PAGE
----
Just because a film jettisons a number of crucial social and political issues against the frame hoping they’ll drip down to form a timely cinematic message, doesn’t make the end result profound. Richard Kelly’s epic, meandering satire Southland Tales is certainly ambitious, and at times, the film resurrects some biting transcendence from its rubble of pop culture, political referencing, and globalization (the music video with Justin Timberlake’s traumatized soldier/narrator is a rare marvel). But mostly the film revolves like an undecipherable puzzle, obscuring the clarity of its story with layers upon layers of ripe commentary, asking the viewer to fully invest in its “important” vision without really considering the viewer.
Southland Tales charts the three turbulent days leading up to the end of the world, or the very beginning depending on your point of view. Kelly intertwines Marxist extremists, Iraq War veterans, a porn star, an action hero, and a slew of political undesirables who make up the cluttered terrain of technological surveillance, corporate buffoonery, and governmental impotence. Needless to say, the film moves at a brisk and overwhelming pace, flipping plotlines at will while loosely connecting them through the disturbingly familiar mise-en-scene. Kelly’s scope is far reaching but thin on all fronts, a failure of content his formal approaches (time travel, doubles, the Bible) can never truly solve.
This much maligned film, which was been almost universally lambasted at Cannes two years ago, then re-edited, and finally released in New York and Los Angeles last year, is not the debacle many have targeted it as. Nor is it anywhere near the masterpiece Kelly must have thought it during the screenwriting process. No, Southland Tales merely represents the ultimate example of the auteur gone awry, a young maverick rushing through the celluloid looking glass hoping to find revelation, realizing too late the only thing waiting on the other side is chaos.
Cinematic spring has bloomed into summer, turning the annual distribution wheel toward that moment in time when Hollywood unleashes the big guns, maximum profit films bent on luring suspecting children/tweens/grown men into the multiplexes for thrill rides and extraneous dialogue. Growing up an avid action fan, I understand the allure. As a young lad, I once reveled in the well-constructed, visceral excitement of films like Terminator 2: Judgment Day, Speed, and yes, Independence Day. But I’ve also experienced the horrors of Wild Wild West, Pearl Harbor, and Swordfish, not to mention countless other plagues my once impressionable mind couldn’t shake. In retrospect, the rotten apples have far outweighed the golden eggs.
Despite the countless disasters and disappointments, the summer movie season still represents something undeniably special for the child-like spirit inside me. The nostalgic twist I feel every May has only heightened the recent failures of the past few summer seasons, where big budget extravaganza’s have seemingly hit rock bottom, savagely and consistently disappointing viewers while flogging them with high octane, anti-story experiences flushed with bigger, louder, and more inane special effects (the penultimate example being Transformers). It’s tough to find any redeeming facets amidst these mind-boggling visual fire-bombings.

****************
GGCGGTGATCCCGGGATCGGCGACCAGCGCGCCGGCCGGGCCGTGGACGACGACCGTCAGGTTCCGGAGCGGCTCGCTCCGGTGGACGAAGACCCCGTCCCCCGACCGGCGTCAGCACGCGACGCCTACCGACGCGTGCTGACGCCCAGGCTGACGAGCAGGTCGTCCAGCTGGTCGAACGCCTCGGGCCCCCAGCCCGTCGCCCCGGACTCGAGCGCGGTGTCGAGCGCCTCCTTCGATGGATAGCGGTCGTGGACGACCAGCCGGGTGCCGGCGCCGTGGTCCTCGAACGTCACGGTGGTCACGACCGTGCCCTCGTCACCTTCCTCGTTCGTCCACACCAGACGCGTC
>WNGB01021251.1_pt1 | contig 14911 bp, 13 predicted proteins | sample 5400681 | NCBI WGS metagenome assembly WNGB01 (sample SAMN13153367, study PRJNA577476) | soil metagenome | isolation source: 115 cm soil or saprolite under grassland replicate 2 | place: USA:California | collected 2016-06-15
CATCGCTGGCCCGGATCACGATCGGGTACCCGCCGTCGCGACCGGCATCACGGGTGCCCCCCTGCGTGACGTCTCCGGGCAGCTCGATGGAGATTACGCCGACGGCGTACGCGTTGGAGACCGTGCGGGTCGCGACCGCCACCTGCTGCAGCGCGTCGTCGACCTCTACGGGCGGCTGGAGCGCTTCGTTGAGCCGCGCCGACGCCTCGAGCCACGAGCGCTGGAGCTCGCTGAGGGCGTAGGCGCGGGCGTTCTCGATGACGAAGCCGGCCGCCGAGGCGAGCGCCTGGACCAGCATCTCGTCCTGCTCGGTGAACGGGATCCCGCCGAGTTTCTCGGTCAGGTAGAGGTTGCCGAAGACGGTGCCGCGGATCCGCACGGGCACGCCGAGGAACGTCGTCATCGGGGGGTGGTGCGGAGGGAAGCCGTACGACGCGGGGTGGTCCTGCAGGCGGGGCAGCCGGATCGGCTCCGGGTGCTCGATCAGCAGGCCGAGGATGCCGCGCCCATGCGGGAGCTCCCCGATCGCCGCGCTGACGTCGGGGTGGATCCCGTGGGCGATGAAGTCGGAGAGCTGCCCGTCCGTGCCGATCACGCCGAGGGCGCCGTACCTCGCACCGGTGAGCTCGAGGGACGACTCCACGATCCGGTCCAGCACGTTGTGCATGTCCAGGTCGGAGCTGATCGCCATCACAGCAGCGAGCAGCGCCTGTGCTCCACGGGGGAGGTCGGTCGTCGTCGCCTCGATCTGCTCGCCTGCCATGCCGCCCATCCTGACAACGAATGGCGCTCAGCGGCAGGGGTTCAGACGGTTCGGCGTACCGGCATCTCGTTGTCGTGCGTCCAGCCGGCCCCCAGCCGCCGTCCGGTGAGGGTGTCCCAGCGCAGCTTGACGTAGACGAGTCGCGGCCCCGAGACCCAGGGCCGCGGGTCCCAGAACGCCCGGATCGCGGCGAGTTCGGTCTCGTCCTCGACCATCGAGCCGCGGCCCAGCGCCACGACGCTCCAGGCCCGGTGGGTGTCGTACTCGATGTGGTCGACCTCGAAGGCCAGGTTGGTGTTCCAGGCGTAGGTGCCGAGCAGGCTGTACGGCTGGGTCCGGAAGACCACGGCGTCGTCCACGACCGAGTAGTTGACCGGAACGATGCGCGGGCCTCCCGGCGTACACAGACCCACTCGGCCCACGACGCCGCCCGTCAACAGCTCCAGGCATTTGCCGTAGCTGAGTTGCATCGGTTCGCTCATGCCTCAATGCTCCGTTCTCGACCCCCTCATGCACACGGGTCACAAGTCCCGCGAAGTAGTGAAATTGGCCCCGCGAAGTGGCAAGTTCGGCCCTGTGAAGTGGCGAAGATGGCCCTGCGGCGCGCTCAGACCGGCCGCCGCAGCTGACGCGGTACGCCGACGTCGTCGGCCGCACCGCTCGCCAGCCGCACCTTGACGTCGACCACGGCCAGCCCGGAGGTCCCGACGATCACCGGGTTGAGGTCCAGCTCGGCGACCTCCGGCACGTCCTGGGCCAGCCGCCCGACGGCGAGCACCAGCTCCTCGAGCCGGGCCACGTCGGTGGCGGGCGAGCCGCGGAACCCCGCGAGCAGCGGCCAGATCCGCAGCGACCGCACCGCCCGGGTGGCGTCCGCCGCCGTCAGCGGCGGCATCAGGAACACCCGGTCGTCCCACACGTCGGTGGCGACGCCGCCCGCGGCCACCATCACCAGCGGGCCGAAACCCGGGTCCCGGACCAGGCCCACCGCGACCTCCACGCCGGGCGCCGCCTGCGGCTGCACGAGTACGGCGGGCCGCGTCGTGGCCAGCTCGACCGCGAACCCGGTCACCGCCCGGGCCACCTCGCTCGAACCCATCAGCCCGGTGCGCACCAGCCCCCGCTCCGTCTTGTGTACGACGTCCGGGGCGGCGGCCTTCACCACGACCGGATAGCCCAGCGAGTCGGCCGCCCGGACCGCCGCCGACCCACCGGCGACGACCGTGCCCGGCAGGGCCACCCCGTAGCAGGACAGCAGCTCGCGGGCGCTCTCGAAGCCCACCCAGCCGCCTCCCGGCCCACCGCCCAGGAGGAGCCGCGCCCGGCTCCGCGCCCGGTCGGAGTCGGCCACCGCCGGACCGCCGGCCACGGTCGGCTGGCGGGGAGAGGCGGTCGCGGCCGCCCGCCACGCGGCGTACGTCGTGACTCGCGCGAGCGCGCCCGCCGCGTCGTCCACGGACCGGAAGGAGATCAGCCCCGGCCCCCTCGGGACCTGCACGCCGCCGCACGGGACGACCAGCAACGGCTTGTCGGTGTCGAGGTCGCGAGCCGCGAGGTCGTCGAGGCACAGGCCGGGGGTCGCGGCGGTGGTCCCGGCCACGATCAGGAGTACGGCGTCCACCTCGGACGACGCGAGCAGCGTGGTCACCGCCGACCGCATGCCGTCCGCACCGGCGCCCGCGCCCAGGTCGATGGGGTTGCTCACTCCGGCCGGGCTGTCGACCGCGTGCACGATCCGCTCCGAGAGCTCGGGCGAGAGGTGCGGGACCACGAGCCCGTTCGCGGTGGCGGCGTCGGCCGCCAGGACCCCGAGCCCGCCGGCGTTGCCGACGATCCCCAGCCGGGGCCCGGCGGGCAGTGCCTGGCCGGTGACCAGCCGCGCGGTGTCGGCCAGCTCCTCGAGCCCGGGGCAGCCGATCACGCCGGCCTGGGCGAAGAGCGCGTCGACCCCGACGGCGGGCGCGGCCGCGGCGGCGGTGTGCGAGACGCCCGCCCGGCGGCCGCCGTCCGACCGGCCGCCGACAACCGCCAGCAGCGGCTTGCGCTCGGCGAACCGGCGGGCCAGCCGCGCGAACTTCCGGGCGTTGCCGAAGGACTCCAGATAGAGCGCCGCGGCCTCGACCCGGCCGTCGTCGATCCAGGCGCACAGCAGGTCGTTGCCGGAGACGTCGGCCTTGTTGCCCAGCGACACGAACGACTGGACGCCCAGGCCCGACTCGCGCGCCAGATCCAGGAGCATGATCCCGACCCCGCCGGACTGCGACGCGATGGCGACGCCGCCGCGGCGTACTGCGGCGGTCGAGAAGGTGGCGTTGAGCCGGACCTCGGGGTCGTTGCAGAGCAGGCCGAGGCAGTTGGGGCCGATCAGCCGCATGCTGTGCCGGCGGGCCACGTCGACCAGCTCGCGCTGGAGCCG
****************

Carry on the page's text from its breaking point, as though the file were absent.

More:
Thankfully Iron Man, the entertaining and smart opening punch of summer season 08, is wonderfully different. While the film doesn’t reinvent the wheel, it’s the type of blockbuster that makes the cynic in me remember the gleeful light Hollywood can shine when combining the right elements. The film represents a strange and potentially historic industry packaging job: a famous comic book, helmed by a B performer turned A director, and anchored by a conflicted method actor playing a conflicted super hero. The exciting result, like Christopher Nolan’s superb Batman Begins, uses character development as its narrative foundation while framing a super hero origin story through the kinetic lens of strategically placed and potent visual effects.
Iron Man envisions a high tech world where weapons technology rules the roost, no matter if you’re the American Government/Big Business or Taliban-esque freedom fighters. In fact, throughout the film billionaire playboy Tony Stark (Downey Jr.) seems to be a medium between the two sides, a corporate puppeteer childishly unaware of the horrifying actions occurring just off the screen until his own life gets violently and fantastically engaged. It’s this guilt of inaction that drives Stark, and in turn Downey Jr.’s slyly comedic and nuanced performance.
And so Stark traverses (quite brilliantly in his Hot Rod Red and Yellow get-up) through a battle between conscience and power, on one side the brutal legacy of his father (epitomized by Jeff Bridges’ benign baddie) and on the other an individual philanthropy based on fantastic and violent deflection – of evil, greed, and corporate gluttony – for those unable to do so themselves. During the excellent end sequence Stark uproots his destructively apathetic ways forever, making good on the thematic promises the film and its character have made throughout.
One could almost overemphasize Downey Jr.’s achievement, given that he’s been known as the ultimate roller coaster ride of seriousness, talent, and tragedy. Seeing him succeed is definitely fulfilling. But director Jon Favreau’s decision to cast Downey Jr. in the first place seems to be the real coup of Iron Man. Hollywood often makes idiotic casting choices in the name of mass appeal, putting obviously bland actors in roles simply to appease the supposed demographic at stake (Nicholas Cage in Ghost Rider for example), instead of taking a chance on a more ingenious, albeit risky choice who might be better suited for the role. No such flub here.
Maybe the next three months will again merely amount to a sea of hype leading a starved viewing public nowhere. But at least Iron Man has made an initial dent in my own apathetic qualms with Hollywood; keeping fresh in mind the possibility mainstream fare can both engage and entertain. If only this amazingly rare feat were the status quo.